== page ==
In a master stroke of deceptive communications, the Society of the Plastics Industry in 1988 appropriated the chasing arrow triangle, a universal symbol for recycling, as part of their system for labeling types of plastic resins.  Consumers have been confused ever since.  The symbol used on plastics suggests recycled content and real-world recyclability, yet it means something different.  The symbol simply indicates which family of plastic resins a product or component is made of.  The suggestion of recycled content is completely false.  After two decades of miscommunication, plastics are by far the most likely material to be labeled with a “recycled” symbol, yet they are among the least likely materials to actually be recycled.

Meanwhile, around 40% of the post-consumer waste stream is packaging.  Clearly, we need some packaging to protect products during transport because broken products don’t sell or work well.  Some packaging is quite recyclable, such as paper and cardboard.  Interestingly, paper and cardboard can also be composted back to natural materials, not that they are or should be.  Styrofoam (which is a brand name) and correctly labeled polystyrene foam for packaging is technically recyclable but extremely rarely recycled.  It is 95% air and ingenious, but no one wants it.  Sadly, it often contaminates recyclable cardboard and shows up in the single-stream recycling bins.  Then - we have the “Frankenstein” packaging products that are combinations of paper and plastic or foil, or whatever, and they are totally non-recyclable.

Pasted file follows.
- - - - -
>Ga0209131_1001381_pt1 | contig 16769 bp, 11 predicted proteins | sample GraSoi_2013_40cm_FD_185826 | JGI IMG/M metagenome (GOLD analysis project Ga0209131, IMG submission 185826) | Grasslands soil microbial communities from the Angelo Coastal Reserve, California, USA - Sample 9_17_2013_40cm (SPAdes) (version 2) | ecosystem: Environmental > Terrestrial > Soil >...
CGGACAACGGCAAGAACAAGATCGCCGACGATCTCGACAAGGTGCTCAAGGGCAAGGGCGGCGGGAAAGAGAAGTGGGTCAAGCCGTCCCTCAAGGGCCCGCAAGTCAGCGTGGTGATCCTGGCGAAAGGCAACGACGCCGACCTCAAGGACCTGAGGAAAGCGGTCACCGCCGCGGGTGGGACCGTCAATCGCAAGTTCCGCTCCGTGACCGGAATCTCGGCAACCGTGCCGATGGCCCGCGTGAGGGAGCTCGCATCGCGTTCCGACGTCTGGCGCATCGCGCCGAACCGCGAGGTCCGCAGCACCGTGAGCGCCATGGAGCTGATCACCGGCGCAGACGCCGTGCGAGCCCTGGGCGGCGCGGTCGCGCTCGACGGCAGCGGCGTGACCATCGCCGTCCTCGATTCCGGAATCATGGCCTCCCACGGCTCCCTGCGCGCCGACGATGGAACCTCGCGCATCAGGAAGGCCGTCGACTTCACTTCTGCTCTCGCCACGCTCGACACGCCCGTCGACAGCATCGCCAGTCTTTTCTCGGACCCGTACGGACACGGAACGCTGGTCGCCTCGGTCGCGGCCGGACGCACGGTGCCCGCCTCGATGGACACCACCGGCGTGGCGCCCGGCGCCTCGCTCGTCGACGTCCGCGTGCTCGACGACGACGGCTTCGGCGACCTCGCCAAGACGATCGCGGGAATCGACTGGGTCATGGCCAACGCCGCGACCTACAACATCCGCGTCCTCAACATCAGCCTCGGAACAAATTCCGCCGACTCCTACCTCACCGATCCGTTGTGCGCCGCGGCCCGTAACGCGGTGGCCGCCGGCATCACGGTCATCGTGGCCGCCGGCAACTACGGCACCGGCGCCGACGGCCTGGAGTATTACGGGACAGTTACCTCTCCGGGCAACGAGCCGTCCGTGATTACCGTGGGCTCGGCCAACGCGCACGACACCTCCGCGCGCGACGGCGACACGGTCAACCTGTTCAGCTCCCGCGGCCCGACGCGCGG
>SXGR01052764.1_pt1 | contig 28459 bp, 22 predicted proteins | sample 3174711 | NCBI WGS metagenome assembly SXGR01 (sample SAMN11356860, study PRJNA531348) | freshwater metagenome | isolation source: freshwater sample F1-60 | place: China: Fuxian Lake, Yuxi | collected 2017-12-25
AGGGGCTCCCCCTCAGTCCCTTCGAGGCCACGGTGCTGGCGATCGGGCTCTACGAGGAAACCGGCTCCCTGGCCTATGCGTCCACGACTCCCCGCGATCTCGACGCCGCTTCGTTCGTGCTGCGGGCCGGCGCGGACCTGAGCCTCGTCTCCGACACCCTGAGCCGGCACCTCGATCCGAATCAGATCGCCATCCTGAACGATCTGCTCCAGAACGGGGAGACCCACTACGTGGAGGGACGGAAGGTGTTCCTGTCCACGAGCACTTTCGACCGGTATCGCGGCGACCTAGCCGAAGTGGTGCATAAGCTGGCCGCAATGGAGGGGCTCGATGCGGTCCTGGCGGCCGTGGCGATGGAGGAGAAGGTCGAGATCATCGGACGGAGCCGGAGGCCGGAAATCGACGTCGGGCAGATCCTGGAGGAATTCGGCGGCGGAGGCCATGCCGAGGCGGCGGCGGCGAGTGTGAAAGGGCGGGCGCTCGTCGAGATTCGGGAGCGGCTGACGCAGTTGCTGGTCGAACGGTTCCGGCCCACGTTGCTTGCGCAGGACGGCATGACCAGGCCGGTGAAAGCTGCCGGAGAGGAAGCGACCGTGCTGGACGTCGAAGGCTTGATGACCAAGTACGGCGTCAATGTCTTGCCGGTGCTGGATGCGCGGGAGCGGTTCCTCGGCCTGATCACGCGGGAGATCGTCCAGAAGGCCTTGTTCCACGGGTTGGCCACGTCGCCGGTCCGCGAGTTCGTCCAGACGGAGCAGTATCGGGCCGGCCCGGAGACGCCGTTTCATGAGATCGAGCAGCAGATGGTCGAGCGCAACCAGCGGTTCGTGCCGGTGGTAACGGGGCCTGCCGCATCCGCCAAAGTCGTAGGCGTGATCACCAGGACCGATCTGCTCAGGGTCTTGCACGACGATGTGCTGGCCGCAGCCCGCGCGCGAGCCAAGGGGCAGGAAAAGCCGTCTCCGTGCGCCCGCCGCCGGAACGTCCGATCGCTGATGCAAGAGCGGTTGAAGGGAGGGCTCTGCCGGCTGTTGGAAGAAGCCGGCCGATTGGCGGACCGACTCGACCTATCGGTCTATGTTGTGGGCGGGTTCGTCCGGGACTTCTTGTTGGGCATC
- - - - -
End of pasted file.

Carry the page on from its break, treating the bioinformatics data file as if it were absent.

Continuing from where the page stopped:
Municipalities are often mandated to dispose of trash.  Texas mandates this of its jurisdictions.  Few states mandate recycling, like California.  Houston offers single stream recycling, and unfortunately must take care of the excessive contamination of non-recyclables that comes with it.  It seems to be a daunting task to “educate” people to “recycle right”.  Municipalities can juggle trucking trash to the landfill, trucking recyclables to the MRF (Materials Recycling Facility), trucking yard waste to the mulch contractor, or trucking food waste to the compost facility.  Houston is doing three of them now, hopefully on a path to promoting food waste composting (nature’s way of recycling).  And municipalities must juggle between their consumer citizens and the processors who can only do what they have contracted to do, and it’s not a glorious business, is it?

Haulers want to haul and get paid.  That’s it.  Don’t ask them to weed through the waste unless you want to pay them extra for it.  Speaking of a not-glorious business.  Any aspiring waste haulers out there?